ROUS, William (c.1595-1635), of Halton, nr. St. Dominick, Cornw.
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Family and Education
b. c.1595, 1st s. of Ambrose Rous* of Edmerston, Devon and Magdalen, da. of Peter Osborne of Chicksands, Beds.1 educ. Broadgates Hall, Oxf. 1612 aged 17; M. Temple 1614.2 m. 24 Apr. 1617 (with £1,500), Mary, da. of Sir Richard Robartes of Truro, Cornw., 5s. 2da.3 suc. fa. and grandfa. Sir Anthony Rous* 1620.4 d. 6 Mar. 1635.5 sig. Will[iam] Rous.
Rous’s education conformed to patterns already established within his family. He attended the same establishment in Oxford as his uncle Francis*, and followed in his father’s footsteps at the Middle Temple. His marriage in 1617 to Mary Robartes reflected his religious background, both parties being of the ‘godly’ persuasion.11 The deaths of his father and paternal grandfather in 1620 brought him an estate of almost 10,000 acres, though several properties were encumbered with annuities. Rous was executor to his grandfather, who left debts of around £1,200, but administration of his father’s affairs fell to his mother, who engaged him in a long-running legal battle over her jointure and the provision for Rous’s siblings.12 As head of his family, he was appointed to the Cornish bench in early 1621, subsequently serving as a subsidy commissioner. The Robartes family, who were dominant figures in Truro, no doubt arranged his election to Parliament for the borough in 1625.13 Rous is not known to have spoken in the House or sat on any committees.
In the Cornish factional disputes of the later 1620s Rous adopted a somewhat ambiguous position. After his efforts as a Benevolence commissioner in 1626 met with failure, he probably distanced himself from the Forced Loan, though not to the extent of refusing to contribute like his uncle Humphrey Nicoll*.14 In 1628 he signed the election indenture returning Sir John Eliot and William Coryton as the Cornish knights of the shire, but he was not otherwise a conspicuous member of their anti-Buckingham grouping.15 His most important relationship around this time was rather with his father-in-law, Sir Richard Robartes. Under the terms of his marriage contract, virtually all Rous’s inheritance had been conveyed to trustees, led by Robartes, to prevent the disposal of the estates, a restriction which apparently stopped Rous clearing his accumulated debts. In 1629 he persuaded Sir Richard to give him £2,000 to pay off his creditors and stabilize his affairs, in return for renewal of the trust agreement, but in May 1630 he was outlawed for debt at the suit of his own sister.16 In the following year, he pleaded fear of arrest for debt as his reason for not appearing before the commissioners for knighthood compositions.17 Following his death in March 1635, administration of his estate was granted to a creditor; no will has been found. He left a minor as his heir, but the wardship was secured by his widow with the assistance of Sir Edward Seymour* and (Sir) James Bagg II*, whose connection with the family is uncertain.18 Rous’s second son Richard represented Bossiney in the Cavalier Parliament.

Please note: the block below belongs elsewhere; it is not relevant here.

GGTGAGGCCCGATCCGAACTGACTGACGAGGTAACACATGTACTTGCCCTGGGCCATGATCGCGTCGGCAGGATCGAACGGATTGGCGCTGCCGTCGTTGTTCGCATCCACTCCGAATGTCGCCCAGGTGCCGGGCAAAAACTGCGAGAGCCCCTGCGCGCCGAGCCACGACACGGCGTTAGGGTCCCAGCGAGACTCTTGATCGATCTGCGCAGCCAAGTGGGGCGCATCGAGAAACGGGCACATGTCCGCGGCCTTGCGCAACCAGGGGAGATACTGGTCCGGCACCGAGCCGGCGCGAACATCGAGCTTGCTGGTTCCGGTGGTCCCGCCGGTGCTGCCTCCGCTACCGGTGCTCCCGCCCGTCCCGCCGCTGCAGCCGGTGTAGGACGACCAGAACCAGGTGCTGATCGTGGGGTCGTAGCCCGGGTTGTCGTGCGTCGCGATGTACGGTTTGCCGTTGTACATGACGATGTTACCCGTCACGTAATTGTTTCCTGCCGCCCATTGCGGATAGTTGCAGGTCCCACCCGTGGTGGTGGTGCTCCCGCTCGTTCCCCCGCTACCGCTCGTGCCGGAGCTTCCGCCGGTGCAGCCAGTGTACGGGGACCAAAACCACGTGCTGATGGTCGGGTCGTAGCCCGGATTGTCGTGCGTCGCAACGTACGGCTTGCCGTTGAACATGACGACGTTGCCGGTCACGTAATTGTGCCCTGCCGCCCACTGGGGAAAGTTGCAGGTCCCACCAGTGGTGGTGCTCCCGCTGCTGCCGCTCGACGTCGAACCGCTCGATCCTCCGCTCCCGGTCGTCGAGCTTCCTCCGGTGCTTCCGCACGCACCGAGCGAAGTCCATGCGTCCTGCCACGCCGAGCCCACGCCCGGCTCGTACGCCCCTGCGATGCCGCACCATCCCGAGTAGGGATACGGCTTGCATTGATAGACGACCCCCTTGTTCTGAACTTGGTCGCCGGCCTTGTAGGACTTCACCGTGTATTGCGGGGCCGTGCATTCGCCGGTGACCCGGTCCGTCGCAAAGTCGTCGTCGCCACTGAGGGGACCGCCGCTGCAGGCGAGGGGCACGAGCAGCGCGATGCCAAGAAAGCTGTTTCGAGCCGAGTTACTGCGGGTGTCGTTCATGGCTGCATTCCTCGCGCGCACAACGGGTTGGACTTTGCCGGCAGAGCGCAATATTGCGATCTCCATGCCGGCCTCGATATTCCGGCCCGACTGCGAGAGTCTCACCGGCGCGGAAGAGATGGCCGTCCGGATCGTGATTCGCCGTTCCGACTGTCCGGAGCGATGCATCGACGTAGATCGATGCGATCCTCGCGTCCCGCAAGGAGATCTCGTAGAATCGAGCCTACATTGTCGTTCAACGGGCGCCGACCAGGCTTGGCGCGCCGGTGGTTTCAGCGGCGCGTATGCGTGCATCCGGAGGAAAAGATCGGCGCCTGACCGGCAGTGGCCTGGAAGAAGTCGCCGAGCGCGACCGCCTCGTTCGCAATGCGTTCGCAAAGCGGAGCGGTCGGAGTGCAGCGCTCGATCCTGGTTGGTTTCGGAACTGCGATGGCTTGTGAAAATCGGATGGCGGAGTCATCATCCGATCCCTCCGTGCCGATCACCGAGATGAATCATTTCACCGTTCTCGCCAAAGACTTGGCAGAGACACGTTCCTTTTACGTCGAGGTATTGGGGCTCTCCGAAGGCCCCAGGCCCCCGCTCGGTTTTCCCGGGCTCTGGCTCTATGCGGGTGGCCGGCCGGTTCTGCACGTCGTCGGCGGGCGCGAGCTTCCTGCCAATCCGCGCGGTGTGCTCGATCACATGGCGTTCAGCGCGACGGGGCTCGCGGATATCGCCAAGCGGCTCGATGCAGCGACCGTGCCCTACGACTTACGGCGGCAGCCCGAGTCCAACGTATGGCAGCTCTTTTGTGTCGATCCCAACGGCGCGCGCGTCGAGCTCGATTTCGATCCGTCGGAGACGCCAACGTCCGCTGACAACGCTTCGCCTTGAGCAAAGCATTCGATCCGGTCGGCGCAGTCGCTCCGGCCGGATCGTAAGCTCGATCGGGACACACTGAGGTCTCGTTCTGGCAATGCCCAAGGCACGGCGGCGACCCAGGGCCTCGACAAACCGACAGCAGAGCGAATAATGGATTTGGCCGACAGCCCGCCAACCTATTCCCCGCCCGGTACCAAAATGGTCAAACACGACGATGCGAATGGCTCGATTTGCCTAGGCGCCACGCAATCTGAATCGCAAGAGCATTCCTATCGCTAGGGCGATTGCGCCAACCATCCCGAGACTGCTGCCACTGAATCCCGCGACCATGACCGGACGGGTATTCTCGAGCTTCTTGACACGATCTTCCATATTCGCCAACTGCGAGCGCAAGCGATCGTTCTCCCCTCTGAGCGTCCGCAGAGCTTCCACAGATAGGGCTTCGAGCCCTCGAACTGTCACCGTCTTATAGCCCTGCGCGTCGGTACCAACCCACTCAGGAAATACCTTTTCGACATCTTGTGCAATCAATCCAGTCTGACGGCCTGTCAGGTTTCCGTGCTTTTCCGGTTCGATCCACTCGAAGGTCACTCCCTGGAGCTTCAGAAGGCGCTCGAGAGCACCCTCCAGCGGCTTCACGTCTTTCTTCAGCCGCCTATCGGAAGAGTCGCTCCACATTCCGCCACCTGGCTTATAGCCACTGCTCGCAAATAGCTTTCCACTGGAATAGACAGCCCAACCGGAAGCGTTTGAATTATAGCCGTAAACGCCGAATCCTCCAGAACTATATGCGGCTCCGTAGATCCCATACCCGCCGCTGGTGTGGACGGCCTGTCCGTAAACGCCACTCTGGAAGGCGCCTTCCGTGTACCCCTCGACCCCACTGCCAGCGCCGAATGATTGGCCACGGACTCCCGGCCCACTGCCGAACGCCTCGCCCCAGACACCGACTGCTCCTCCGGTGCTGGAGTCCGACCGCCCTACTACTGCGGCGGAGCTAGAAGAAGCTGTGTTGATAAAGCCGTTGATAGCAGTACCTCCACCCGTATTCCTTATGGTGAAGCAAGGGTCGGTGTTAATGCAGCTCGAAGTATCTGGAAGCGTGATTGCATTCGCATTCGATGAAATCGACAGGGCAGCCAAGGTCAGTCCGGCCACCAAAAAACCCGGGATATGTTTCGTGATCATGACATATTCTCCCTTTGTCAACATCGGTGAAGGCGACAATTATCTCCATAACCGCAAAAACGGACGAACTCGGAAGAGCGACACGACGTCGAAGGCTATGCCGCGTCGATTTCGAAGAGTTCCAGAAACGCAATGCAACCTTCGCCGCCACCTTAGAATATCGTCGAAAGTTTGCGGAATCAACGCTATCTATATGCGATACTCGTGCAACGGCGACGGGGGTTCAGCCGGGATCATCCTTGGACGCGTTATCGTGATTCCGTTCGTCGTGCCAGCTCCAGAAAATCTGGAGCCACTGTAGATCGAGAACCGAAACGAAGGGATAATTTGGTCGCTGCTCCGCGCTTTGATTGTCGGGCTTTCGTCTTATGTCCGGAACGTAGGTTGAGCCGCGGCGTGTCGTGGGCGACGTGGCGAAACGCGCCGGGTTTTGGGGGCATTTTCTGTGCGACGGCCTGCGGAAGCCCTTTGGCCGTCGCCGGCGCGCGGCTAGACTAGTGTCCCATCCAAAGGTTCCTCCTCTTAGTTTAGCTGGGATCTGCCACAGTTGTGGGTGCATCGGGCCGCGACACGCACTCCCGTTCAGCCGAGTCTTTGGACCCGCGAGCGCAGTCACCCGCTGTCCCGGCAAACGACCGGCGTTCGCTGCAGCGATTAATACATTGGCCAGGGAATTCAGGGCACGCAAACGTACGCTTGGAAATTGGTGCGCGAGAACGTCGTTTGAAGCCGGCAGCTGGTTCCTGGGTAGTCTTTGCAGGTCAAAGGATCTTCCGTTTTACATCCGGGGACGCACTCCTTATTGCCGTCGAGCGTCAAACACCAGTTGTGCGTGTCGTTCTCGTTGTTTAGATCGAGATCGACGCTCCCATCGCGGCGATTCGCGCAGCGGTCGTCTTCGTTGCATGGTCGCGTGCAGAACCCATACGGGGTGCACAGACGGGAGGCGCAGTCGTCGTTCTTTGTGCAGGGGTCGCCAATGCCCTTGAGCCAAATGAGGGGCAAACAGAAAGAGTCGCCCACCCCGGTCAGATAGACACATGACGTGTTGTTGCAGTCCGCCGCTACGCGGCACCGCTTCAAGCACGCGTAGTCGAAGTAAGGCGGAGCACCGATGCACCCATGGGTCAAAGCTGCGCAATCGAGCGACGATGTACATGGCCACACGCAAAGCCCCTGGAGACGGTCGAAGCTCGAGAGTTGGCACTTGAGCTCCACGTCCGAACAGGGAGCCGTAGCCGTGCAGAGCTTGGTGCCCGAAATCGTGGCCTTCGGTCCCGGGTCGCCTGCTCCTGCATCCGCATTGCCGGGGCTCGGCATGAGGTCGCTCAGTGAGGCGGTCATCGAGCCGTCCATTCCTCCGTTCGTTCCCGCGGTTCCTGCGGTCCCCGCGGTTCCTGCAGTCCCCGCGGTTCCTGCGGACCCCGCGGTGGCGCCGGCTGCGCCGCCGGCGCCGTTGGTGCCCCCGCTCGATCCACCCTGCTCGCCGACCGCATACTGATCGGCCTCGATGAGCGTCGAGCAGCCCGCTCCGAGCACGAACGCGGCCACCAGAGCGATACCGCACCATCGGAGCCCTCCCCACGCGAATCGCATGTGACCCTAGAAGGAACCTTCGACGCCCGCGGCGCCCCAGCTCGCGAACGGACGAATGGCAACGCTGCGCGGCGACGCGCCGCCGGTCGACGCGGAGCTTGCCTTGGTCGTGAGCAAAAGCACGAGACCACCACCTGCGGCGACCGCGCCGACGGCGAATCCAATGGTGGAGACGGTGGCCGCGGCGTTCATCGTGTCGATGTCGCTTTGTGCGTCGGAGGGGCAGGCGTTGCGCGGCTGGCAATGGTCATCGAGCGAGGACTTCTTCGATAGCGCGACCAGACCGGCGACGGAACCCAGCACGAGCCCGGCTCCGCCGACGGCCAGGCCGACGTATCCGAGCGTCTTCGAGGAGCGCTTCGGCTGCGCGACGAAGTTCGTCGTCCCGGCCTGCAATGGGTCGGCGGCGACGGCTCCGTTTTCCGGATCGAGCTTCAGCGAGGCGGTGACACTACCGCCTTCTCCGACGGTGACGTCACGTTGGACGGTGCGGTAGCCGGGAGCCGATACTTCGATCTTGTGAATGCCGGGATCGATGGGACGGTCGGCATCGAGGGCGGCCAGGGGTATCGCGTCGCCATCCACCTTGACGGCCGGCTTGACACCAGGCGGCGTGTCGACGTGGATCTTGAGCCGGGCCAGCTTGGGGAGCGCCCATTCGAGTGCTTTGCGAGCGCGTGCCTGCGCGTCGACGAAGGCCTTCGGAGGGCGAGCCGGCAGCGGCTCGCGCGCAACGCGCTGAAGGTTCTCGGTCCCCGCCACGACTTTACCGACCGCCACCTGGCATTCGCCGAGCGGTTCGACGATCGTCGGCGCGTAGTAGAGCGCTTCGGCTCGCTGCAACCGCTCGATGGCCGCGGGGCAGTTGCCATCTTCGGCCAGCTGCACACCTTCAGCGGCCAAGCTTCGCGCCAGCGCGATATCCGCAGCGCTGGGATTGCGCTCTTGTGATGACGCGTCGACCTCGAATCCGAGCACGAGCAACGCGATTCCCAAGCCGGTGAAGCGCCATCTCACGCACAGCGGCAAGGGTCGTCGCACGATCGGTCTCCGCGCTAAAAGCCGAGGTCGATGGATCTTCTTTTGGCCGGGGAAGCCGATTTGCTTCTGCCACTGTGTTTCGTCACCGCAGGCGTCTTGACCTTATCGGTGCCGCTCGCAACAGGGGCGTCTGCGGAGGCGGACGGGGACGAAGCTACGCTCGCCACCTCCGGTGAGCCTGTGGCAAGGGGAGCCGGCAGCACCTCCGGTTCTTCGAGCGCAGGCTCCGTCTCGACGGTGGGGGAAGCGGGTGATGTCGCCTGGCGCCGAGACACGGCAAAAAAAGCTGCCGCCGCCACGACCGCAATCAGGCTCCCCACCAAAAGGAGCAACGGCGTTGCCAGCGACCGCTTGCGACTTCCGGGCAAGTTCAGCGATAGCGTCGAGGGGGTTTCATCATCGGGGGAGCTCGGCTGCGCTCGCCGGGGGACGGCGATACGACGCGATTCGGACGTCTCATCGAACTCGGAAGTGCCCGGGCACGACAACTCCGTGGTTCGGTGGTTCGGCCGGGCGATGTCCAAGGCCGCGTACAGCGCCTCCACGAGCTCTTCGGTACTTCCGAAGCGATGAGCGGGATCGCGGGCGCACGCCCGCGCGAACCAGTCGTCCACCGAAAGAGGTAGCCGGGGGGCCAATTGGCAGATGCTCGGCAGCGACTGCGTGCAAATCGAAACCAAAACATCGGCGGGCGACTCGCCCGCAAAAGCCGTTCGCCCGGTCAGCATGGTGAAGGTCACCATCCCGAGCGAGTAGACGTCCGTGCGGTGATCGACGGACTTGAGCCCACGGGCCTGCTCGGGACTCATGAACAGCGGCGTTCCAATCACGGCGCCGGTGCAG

Ref Volumes: 1604-1629
Author: Paul Hunneyball
- 1. (J. Polsue), Complete Paroch. Hist. of Cornw. i. 301.
- 2. Al. Ox.; M. Temple Admiss.
- 3. Vivian, Vis. Cornw. 413; WARD 7/58/188; Cornw. RO, FP113/1/1.
- 4. G.C. Boase and W.P. Courtney, Bibliotheca Cornubiensis, ii. 595; WARD 7/58/188.
- 5. C142/520/111.
- 6. WARD 7/58/188; C142/520/111.
- 7. C231/4, f. 120v; C193/13/2.
- 8. C212/22/21, 23.
- 9. SP16/37/50.
- 10. C193/12/2.
- 11. A. Duffin, Faction and Faith, 50-2.
- 12. WARD 7/58/188; C2/Jas.I/R8/26; 2/Chas.I/R11/35; C3/375/31.
- 13. J. Palmer, Truro in Seventeenth Cent. 12.
- 14. SP16/37/50; 16/71/2; R. Cust, Forced Loan, 314.
- 15. C219/41B/135; Duffin, 87-8.
- 16. WARD 7/58/188; C142/520/111; C2/Chas.I/R11/35.
- 17. E178/7161.
- 18. PROB 6/15, f. 108v; WARD 9/163, f. 60v.